After the trauma of major surgery, the body must rest and heal. Doctors, nurses, and family members all work hard to help the patient regain a sound, healthy body, where all the parts are whole and functioning properly. A similar kind of “spiritual soundness” is the concern of today’s passage where Titus was told to “teach what is appropriate to sound doctrine” (v. 1).
Notice the two-fold focus. Titus must not only teach the sound doctrine itself but also “what is appropriate” to it, that is, a lifestyle consistent with sound doctrine. The two go hand in hand, for a doctrinally sound church should also have sound morals. So after having surgically removed the danger of false teaching, Titus must now instruct in proper living.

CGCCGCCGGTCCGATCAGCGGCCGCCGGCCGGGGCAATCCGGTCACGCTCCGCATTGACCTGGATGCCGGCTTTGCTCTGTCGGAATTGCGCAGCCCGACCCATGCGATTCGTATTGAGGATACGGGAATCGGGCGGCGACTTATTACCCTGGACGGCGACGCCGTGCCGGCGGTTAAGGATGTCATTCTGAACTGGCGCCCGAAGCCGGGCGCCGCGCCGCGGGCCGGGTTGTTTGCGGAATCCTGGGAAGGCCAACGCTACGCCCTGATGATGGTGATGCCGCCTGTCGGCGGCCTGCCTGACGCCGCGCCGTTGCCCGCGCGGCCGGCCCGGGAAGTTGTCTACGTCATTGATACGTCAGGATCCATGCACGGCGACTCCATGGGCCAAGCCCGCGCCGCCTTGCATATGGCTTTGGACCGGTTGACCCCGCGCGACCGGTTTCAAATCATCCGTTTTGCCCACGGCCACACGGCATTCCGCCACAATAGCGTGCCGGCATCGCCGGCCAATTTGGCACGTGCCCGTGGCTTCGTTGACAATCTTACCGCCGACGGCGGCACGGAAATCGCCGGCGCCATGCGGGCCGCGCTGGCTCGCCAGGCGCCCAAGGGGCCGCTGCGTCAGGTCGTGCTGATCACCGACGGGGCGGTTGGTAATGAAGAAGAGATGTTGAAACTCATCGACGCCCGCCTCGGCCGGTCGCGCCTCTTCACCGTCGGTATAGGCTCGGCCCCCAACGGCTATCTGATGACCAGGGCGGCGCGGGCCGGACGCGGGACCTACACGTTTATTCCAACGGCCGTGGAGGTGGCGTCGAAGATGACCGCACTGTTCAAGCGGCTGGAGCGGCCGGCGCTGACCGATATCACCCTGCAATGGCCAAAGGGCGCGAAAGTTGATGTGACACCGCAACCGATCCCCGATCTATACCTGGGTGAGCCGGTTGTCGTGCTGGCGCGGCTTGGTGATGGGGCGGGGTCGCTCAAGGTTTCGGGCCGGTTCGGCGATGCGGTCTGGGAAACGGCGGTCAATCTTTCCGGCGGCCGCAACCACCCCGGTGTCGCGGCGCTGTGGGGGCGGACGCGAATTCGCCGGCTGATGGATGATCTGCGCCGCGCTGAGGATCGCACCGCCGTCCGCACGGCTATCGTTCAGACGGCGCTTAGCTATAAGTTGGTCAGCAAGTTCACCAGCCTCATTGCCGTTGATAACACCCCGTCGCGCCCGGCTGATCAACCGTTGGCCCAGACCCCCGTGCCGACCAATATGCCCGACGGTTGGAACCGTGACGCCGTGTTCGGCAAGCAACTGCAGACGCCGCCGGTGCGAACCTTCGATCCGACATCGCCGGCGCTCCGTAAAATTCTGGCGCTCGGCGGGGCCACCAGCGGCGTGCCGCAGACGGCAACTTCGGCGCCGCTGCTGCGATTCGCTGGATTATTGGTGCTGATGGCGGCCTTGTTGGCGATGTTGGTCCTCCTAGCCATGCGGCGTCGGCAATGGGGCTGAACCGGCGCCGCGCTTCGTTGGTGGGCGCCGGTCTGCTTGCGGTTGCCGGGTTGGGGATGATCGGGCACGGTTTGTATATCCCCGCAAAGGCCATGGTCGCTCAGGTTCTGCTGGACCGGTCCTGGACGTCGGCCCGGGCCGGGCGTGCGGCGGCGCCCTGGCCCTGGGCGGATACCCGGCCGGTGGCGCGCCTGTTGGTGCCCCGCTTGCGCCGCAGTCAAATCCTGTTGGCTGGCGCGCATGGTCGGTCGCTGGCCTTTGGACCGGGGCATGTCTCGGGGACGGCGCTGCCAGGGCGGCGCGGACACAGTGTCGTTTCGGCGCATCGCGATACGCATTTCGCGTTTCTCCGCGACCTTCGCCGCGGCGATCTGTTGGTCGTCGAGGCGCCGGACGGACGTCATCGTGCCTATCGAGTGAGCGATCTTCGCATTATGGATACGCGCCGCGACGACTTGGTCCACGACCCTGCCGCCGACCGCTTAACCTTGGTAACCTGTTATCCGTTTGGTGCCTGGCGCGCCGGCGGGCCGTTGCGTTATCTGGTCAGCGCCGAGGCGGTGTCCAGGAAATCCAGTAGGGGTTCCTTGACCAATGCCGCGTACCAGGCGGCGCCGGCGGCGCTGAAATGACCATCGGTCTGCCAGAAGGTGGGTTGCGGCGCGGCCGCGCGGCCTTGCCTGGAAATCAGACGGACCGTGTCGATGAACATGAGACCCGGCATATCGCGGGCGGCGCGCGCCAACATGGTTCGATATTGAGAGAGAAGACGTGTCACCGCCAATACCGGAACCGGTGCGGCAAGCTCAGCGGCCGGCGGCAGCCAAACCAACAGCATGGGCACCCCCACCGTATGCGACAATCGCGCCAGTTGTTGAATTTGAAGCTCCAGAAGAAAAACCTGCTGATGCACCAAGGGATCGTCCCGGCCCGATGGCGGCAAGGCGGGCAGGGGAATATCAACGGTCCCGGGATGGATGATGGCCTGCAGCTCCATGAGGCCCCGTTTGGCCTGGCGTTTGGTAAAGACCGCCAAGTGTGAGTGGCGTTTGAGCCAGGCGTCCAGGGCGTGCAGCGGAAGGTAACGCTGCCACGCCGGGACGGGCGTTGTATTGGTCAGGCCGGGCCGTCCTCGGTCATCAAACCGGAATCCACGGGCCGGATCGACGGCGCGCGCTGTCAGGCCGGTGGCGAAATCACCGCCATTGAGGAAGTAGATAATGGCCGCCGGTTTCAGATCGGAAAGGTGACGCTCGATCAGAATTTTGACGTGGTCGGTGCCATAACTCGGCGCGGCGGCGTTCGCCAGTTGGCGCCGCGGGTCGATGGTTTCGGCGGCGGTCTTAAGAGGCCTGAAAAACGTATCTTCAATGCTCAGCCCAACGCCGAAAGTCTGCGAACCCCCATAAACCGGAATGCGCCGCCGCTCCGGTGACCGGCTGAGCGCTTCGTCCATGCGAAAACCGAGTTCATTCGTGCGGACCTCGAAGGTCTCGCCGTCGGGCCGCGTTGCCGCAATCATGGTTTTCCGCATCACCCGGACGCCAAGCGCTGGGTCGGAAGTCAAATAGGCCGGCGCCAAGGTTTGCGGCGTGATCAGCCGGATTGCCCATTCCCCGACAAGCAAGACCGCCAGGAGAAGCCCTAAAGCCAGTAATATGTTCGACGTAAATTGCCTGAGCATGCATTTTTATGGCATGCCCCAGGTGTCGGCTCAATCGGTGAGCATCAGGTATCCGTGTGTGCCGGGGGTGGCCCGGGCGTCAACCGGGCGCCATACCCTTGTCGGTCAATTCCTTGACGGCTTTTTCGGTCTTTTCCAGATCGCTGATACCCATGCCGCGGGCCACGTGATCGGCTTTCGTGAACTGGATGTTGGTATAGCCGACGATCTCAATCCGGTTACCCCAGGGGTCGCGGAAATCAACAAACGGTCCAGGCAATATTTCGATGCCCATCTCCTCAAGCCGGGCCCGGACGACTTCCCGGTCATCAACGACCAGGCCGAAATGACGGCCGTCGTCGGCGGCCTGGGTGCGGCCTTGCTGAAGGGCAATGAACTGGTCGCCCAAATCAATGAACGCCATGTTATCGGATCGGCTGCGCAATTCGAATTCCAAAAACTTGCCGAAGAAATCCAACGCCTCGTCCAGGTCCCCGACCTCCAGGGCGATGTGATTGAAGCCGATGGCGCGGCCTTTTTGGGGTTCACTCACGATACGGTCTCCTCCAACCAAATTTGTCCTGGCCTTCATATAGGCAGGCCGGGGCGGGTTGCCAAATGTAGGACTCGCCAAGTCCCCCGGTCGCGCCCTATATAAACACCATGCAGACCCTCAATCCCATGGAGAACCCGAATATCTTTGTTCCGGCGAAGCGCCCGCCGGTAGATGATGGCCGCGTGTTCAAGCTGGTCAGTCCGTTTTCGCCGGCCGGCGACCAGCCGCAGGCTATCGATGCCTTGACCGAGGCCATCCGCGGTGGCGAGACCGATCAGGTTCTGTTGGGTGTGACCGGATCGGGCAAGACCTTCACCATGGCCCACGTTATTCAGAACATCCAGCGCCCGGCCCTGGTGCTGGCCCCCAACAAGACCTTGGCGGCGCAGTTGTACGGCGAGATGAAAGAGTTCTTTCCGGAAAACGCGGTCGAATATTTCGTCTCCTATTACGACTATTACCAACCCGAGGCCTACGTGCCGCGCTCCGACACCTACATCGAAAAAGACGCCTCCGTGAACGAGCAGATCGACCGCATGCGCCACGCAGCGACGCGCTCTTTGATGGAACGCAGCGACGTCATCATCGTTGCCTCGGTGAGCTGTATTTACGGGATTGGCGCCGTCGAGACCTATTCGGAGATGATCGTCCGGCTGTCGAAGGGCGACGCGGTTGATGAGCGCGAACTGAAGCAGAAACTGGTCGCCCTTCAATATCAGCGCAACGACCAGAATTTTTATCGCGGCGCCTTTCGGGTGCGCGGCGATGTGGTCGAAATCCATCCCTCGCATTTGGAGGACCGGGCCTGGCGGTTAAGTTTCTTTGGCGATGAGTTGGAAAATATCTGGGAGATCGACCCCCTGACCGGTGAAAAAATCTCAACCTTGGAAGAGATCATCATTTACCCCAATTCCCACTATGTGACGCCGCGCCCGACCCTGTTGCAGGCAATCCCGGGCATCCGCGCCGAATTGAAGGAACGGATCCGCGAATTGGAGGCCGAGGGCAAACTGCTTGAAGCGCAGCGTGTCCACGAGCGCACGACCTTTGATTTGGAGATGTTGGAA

Titus was to teach the older men to be “temperate, worthy of respect, [and] self-controlled” (v. 2), virtues many Greco-Romans already prized. But there was a Christian dimension as well: to be “sound in faith, in love and in endurance.” They needed to live out their faith in tangible ways. Likewise, Titus was to teach the older women to show reverence and self-control in body and speech. Their actions around the home were to demonstrate good management of the household as well as love and respect for husbands and children. Older women were also expected to teach the younger women to follow their examples.
Finally, Titus was to “encourage the young men to be self-controlled” (v. 6). This is less about formal instruction and more about providing an example of doing good and showing “integrity, seriousness and soundness of speech” (vv. 7–8). Notice the repetition of “soundness” throughout the passage. Whether male or female, young or old, a sound faith must include sound living.